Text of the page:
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US ELECTIONS: Biden win could fray US-Saudi ties, bring new oil market rifts

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US ELECTIONS: Biden win could fray US-Saudi ties, bring new oil market rifts

Highlights

Loss of US ally may drive Saudi back to market-share battle

Saudi-China oil ties to increase if US relationship frays

Biden White House not likely to 'go to bat' for US shale

Washington — If Democrats win the White House and US Senate in the November elections, US-Saudi relations would likely fray, creating reverberations across the global oil market, Washington-based energy analysts predict.

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The Democratic Party's priorities of climate action, ending US support for the war in Yemen and holding Saudi Arabia accountable for the killing of journalist Jamal Kashoggi will make it difficult for a Biden administration to appear anything but tough with Riyadh, despite longstanding ties between the two top oil producers, analysts said.

A Biden White House "standing behind the Democrats on this means a reckoning is coming," said Kevin Book, managing director of ClearView Energy Partners. "That could take a lot of forms."

Additional coverage: 2020 US Elections

Former Vice President Joe Biden, who is running ahead of President Donald Trump in the latest polls, promised Oct. 2 to "reassess our relationship with the Kingdom, end US support for Saudi Arabia's war in Yemen, and make sure America does not check its values at the door to sell arms or buy oil."

Book predicts a weakening of US-Saudi ties could lead to two major oil market outcomes: A return of Saudi Arabia's strategy of defending market share if OPEC+ supply coordination crumbles, and a strengthening of Saudi ties with China, a growing destination for its crude.

"The risk for the oil market is that the Saudis look at the loss of the US ally as a reason to secure market share today and ask questions tomorrow," Book said. "That, obviously, gets easier to do if there's no military sales and military cooperation carrot available."

Book said that would create enormous price pressures during the pandemic recovery.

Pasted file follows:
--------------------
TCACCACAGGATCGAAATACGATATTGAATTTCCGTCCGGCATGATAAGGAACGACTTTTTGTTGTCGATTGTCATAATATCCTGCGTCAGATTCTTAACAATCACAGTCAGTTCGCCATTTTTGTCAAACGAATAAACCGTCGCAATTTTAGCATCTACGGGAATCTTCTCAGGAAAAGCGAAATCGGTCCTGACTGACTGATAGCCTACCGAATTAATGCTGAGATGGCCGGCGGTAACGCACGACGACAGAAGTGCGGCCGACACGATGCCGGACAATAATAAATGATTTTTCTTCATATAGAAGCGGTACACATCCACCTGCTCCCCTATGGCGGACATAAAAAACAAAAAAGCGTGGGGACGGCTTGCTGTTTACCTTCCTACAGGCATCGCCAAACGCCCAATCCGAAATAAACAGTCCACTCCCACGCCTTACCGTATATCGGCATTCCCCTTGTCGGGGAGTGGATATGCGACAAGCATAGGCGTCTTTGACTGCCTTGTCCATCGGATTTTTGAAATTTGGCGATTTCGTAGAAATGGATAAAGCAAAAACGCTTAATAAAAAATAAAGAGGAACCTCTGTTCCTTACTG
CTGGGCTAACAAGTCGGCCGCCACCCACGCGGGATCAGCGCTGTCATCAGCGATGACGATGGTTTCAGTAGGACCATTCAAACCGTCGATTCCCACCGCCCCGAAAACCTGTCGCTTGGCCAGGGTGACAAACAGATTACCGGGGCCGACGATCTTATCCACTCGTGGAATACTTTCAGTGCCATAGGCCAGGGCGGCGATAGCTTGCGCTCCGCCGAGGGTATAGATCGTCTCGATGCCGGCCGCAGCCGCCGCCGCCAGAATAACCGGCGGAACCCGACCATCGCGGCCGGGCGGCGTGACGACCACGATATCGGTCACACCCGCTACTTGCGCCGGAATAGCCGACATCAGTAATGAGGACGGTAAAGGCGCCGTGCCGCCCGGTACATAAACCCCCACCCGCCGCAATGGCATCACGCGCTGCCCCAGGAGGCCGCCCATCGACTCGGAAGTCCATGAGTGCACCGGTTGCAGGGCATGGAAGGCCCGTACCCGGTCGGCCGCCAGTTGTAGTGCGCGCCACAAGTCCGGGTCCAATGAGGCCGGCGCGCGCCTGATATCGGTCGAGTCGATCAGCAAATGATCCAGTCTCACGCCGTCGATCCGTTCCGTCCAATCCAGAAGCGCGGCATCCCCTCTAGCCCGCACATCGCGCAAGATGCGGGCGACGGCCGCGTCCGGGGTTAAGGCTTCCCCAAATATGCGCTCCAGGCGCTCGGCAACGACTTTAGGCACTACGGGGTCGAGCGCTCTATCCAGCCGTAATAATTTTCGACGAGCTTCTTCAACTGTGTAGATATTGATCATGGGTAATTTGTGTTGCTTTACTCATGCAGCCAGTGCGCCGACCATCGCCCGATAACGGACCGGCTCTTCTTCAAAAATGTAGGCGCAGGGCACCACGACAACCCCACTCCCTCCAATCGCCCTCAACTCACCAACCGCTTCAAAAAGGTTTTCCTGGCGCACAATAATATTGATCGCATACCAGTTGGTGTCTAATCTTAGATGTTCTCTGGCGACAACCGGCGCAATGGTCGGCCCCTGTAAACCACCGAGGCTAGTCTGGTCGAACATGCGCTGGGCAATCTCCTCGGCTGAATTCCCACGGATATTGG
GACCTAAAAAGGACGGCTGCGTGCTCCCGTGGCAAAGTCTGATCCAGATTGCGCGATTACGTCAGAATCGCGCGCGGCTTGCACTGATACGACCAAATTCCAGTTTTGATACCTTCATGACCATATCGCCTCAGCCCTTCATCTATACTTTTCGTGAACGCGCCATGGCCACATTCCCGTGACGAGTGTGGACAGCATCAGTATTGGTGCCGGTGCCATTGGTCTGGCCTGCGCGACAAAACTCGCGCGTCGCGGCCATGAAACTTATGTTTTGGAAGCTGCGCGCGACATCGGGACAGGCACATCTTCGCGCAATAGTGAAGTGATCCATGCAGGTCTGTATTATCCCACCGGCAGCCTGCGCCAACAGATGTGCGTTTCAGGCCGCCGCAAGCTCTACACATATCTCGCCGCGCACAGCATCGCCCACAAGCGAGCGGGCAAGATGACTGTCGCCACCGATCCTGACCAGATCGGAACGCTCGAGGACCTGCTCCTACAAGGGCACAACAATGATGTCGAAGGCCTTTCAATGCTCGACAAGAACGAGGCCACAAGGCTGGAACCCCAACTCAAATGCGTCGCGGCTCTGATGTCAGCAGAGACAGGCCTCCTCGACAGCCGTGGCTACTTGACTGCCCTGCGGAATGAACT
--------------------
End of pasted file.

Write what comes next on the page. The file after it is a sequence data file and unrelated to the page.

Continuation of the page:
"It's not a war anyone wins right away, it's a war of attrition," he added. "The tightness comes back when supply leaves the market for good; when bankruptcy, consolidation and rationalization tighten supply everywhere else."

Scott Modell, managing director of Rapidan Energy Group, said a Saudi reset under Biden would also "mark the end of the White House going to bat for US shale at OPEC+ and restraining a Democratic Congress when it comes to anti-Saudi legislation."

Trump pressured OPEC+ leaders Saudi Arabia and Russia several times during his first term to either increase supply to ease pump prices for US drivers or to constrict supply, as he did in March when the Saudi-Russian oil price war was hammering US oil producers.

Green goals

That White House capital will likely disappear under a Biden administration, agreed David Goldwyn, president of Goldwyn Global Strategies and formerly the State Department's top energy diplomat under the Obama administration.

"I find it unimaginable that a Biden administration would be intervening when global prices are low, pleading with Saudi Arabia to please restrict supply," Goldwyn said.

"If the world suffered a supply shock and members of OPEC were sitting on spare capacity in order to extort exorbitant rents, it will no longer be the United States first in line to encourage them to release that spare capacity," he added. "Saudi's reliance on Asian markets and the potential of the US to increase production on private lands, if necessary, would be adequate discipline."

Goldwyn said the US-Saudi relationship need not be antagonistic, even with these shifts by a Biden White House. He said both countries have an interest in decarbonizing the Saudi economy and moving away from burning oil for electricity.

"US and Saudi energy officials will spend more time talking about renewable energy, battery storage, carbon sequestration and hydrogen than the oil market," Goldwyn said.

Trump defined relationship

A former Trump administration energy policy adviser said the US-Saudi relationship in the past four years was defined by the White House, not necessarily by Republicans in Congress.

"The wildcard here is that because we're obviously less dependent on imported oil from the Middle East, and that trend is going to continue, I do think you have some foreign policy folks out there in Republican circles even questioning why are we bolstering the Saudi regime," said the adviser, who asked not to be named. "Why are we going out of our way to do that?"

The former Trump adviser agreed that a Saudi drift toward China is likely "if the US becomes an unreliable partner," and he does not see a Biden White House pressuring Saudi Arabia to pump more oil if prices spike someday.

"The left wing of the party is pushing really hard to make sure that administration is going to be staffed with policy folks that are aligned with the anti-fossil-fuel agenda," he said.